We enter the communal showers and start rinsing off, while dreading what’s about to come. A young, nubile girl takes the stall next to mine, and I give her a cordial “Hallo.” She smiles back.
The showers aren’t exactly necessary. They’re simply us postponing the inevitable. We let the warm water run down our bodies while we chat about various topics. It’s one of the reasons I like Shazzon; he has an opinion on everything in this world, and he loves to argue. Our timed showers go off, almost ominously, and we know it’s time.
“You ready, von Jagow?”
“Yeah, let’s go.”
We leave the showers, hang our towels and stare down at the portentous-looking tub. It doesn’t look like much, just a small pool the size of a phone booth, but to us, it’s a portal to hell. Instead of heat, however, we’ll find cold, frigid water.
This is the cold tub, and it’s the bane of every athlete’s existence. The tiny pool serves as a whole-body ice pack, and though I can’t explain the science behind it, I can corroborate the effect. It is beneficial. The only problem is that it’s cold, or as Shazzon likes to say, “Brick dick.”
Like jumping off the high dive at my local pool, I learned that the anticipation is more stultifying than the actual process. I say, “To hell with it,” and plunge in.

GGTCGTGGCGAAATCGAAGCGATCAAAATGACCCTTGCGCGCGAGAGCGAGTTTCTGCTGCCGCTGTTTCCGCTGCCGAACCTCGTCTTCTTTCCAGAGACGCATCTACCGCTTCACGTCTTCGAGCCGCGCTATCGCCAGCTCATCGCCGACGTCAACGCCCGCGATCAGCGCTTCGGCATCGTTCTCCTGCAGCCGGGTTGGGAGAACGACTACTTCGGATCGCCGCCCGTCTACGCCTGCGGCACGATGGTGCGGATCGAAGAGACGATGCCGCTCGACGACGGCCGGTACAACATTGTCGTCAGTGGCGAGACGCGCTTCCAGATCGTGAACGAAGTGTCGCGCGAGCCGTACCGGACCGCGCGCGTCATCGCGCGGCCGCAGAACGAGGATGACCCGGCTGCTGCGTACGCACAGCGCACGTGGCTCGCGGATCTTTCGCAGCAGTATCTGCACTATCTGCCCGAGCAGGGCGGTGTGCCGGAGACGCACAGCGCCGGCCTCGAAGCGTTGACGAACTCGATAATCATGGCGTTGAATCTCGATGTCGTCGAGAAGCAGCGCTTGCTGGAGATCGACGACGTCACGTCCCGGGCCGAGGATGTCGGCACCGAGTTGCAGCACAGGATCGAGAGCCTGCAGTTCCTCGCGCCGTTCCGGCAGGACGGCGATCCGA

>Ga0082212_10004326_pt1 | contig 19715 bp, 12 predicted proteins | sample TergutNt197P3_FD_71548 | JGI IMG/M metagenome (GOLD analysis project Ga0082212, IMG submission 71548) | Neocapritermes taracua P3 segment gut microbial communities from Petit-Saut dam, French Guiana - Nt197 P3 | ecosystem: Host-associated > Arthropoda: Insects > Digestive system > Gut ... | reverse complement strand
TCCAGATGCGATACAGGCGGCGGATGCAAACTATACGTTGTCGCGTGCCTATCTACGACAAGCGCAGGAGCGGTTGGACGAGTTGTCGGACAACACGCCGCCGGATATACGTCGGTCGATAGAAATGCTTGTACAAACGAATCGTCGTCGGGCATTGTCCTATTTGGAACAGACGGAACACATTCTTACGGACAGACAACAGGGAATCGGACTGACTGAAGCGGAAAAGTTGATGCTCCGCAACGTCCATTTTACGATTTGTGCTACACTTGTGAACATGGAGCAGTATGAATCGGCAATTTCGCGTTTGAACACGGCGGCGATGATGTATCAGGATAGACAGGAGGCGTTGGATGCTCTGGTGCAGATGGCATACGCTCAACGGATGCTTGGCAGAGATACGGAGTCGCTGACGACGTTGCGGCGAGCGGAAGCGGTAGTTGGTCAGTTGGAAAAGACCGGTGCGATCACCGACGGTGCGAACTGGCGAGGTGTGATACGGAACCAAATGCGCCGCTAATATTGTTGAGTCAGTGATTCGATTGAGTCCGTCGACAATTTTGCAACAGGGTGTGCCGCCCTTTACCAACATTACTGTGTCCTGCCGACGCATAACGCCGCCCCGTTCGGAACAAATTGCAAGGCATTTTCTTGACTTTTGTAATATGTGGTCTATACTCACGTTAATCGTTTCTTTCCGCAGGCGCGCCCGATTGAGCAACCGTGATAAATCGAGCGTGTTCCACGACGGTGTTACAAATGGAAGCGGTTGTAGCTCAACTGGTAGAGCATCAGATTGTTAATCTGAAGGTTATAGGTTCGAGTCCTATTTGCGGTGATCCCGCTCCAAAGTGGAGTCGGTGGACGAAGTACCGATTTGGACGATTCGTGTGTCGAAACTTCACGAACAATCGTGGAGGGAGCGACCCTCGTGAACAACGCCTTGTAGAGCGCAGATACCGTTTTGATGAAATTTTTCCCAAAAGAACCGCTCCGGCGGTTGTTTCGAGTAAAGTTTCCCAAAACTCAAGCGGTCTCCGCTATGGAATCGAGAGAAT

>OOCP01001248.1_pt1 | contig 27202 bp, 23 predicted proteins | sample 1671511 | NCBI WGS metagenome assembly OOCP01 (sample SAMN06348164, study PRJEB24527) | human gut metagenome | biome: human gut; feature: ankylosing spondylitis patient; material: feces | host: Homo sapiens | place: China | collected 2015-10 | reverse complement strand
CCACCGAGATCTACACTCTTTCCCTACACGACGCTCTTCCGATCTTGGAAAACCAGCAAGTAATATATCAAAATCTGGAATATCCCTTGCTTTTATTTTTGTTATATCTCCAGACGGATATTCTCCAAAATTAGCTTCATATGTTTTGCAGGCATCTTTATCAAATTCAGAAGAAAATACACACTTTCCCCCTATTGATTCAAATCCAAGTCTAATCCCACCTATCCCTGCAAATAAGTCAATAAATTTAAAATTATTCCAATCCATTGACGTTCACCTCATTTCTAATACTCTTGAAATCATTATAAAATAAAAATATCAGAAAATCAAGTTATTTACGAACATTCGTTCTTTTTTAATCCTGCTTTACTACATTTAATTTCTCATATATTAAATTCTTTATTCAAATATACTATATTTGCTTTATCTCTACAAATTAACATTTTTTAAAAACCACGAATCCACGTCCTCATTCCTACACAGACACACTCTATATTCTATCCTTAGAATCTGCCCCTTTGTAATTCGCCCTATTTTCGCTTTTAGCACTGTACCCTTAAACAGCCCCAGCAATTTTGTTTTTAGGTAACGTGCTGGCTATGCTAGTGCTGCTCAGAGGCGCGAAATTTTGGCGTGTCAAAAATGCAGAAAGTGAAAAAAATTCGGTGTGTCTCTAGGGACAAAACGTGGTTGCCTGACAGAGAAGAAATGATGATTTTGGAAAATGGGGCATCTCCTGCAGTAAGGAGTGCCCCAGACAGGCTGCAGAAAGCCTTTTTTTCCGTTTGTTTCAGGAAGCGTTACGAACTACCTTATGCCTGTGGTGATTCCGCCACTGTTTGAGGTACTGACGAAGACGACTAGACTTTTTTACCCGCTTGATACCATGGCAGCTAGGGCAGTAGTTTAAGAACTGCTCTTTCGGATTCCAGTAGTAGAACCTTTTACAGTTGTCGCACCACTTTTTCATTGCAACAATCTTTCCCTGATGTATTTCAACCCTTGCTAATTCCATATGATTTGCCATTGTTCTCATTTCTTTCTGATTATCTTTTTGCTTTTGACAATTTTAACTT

It’s frigid. Beyond frigid. A shock to the system. Pins and needles stabbing every inch of my body, cold seeping through the muscle, the sinew, down the marrow; then suddenly, it’s manageable, almost tolerable. It only takes a few seconds to inure to the cold tub. It’s the initial plunge that’s the hard part. Like ripping off a Band-Aid, it’s often easier to get it done quickly.
Shazzon takes a different approach. He eases himself down the ladder, mumbling profanities the entire way. This has caused a few spectators to shake their head in disgust, and perhaps amazement, at the two “Americans.”
We don’t talk for three minutes, we just endure. Then we’re out and feeling fantastic. As I walk back to the dressing room, I spot the same nubile girl, my former shower buddy. I take great care to shield my penis, as it has shrunken to the size of a budding raspberry.
After the gym, we spend some of our monthly stipend on doners. The man behind the counter explains to us—quite passionately, I might add—that the inventor of the kebab, whom he refers to as the kebab king, moved to Germany from Turkey to set up a shop and the Germans have been going crazy for doner kebabs ever since.